Friday, 16 April 2010

To visit or not to visit?

The problem with home visits is that they happen at lunch time. They are therefore inherently BAD. If I get called to do a visit, I don't get a lunch break, it's as simple as that. I know that there are one or two doctors out there who claim to love doing visits, but I'm just not sure that I believe them. True, in comparison to your average consultation they do have their advantages. It can sometimes be very helpful to see a patient in their home setting, giving you an idea of what their living conditions are like and how well they are managing. In addition the patients are usually extremely nice to you because they are so grateful that you have come. Occasionally you even get a cup of tea or coffee. Despite this however, for the simple reason that I do really like my lunch breaks, each time I see the words 'home visit' pop up on my computer screen, my heart sinks.

The problem with this attitude (apart from coming across as rather greedy and uncaring...) is trying to remain objective when deciding whether a particular patient warrants a visit or not. When you are coming from a starting point of; 'I wonder if I can get out of this?', it can be pretty testing.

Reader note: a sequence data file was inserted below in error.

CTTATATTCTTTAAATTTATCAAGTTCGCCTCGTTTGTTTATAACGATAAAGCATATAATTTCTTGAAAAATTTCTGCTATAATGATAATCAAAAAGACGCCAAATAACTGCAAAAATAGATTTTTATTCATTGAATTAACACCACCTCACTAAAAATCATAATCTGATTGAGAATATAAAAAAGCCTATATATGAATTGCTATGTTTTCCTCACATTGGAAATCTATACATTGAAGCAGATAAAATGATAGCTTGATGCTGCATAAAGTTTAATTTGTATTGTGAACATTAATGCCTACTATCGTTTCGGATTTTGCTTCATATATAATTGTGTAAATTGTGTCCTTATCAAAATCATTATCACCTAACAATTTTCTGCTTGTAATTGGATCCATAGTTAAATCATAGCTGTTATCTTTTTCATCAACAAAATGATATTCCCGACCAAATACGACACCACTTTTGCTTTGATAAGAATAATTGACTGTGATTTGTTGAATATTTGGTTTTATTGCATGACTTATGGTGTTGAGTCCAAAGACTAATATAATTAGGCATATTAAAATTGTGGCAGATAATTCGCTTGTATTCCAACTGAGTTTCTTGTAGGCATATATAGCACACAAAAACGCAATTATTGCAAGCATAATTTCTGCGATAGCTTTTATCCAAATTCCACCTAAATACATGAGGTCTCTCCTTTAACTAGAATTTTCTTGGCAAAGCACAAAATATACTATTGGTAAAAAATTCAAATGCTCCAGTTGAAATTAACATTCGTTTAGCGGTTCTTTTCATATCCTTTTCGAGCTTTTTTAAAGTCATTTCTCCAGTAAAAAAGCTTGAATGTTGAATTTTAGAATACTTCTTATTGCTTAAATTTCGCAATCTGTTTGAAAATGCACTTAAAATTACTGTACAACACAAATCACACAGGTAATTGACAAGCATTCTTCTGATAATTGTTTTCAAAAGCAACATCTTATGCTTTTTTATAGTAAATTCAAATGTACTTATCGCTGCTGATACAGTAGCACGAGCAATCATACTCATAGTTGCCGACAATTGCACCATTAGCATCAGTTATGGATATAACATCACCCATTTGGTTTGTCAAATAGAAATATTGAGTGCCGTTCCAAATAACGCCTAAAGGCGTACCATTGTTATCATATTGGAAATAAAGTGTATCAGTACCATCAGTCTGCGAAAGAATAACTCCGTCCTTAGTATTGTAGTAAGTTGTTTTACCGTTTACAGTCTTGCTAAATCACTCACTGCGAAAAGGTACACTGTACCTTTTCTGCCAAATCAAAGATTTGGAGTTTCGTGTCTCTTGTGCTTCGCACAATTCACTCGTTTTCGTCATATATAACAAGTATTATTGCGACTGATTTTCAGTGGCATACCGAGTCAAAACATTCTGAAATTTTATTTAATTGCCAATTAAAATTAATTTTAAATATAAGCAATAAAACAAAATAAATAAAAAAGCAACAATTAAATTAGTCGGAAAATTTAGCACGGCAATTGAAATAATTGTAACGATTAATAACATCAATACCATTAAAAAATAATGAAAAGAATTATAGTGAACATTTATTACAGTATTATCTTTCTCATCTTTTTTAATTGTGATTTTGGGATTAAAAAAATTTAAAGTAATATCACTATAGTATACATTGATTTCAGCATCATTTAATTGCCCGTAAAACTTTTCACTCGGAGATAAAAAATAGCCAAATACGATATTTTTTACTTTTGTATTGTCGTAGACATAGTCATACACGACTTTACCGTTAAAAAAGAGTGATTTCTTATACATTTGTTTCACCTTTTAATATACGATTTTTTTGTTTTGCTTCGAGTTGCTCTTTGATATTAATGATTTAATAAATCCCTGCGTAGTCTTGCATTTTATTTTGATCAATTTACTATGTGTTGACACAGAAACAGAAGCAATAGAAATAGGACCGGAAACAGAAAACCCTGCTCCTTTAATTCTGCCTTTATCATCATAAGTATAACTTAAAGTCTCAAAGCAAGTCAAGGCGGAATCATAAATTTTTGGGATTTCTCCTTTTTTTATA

Up until now my solution has been to stay on the cautious side, visiting more often than not, particularly if the patient is unknown to me. It's safer, but often frustrating, and particularly so this week.

Mrs Hazel is a perfectly nice, elderly, middle class lady, living in a smart flat, with plenty of family and friends nearby. She had recently been discharged from hospital with a urine infection and a particularly pushy friend was demanding that I visit. Initially I was a little surprised at the request, since I had seen her in the practice only days before and presumed that she was still mobile enough to attend the surgery. However, after nearly falling out with her friend, I gave in and trudged over, stomach grumbling. Mrs Hazel was absolutely fine. One slightly swollen ankle, nothing more. As I grumped my way towards the door, her friend pulled me aside to ask me the question that had been troubling her;

"We are going out for dinner tonight and also have tickets to the theatre. Do you think that we should cancel the theatre since Mrs Hazel has been so unwell?"

Unbelievable. So she can manage to make it out for dinner but not the short stroll to the surgery? I had missed my lunch for a 'theatre' assessment?

I really don't like home visits....

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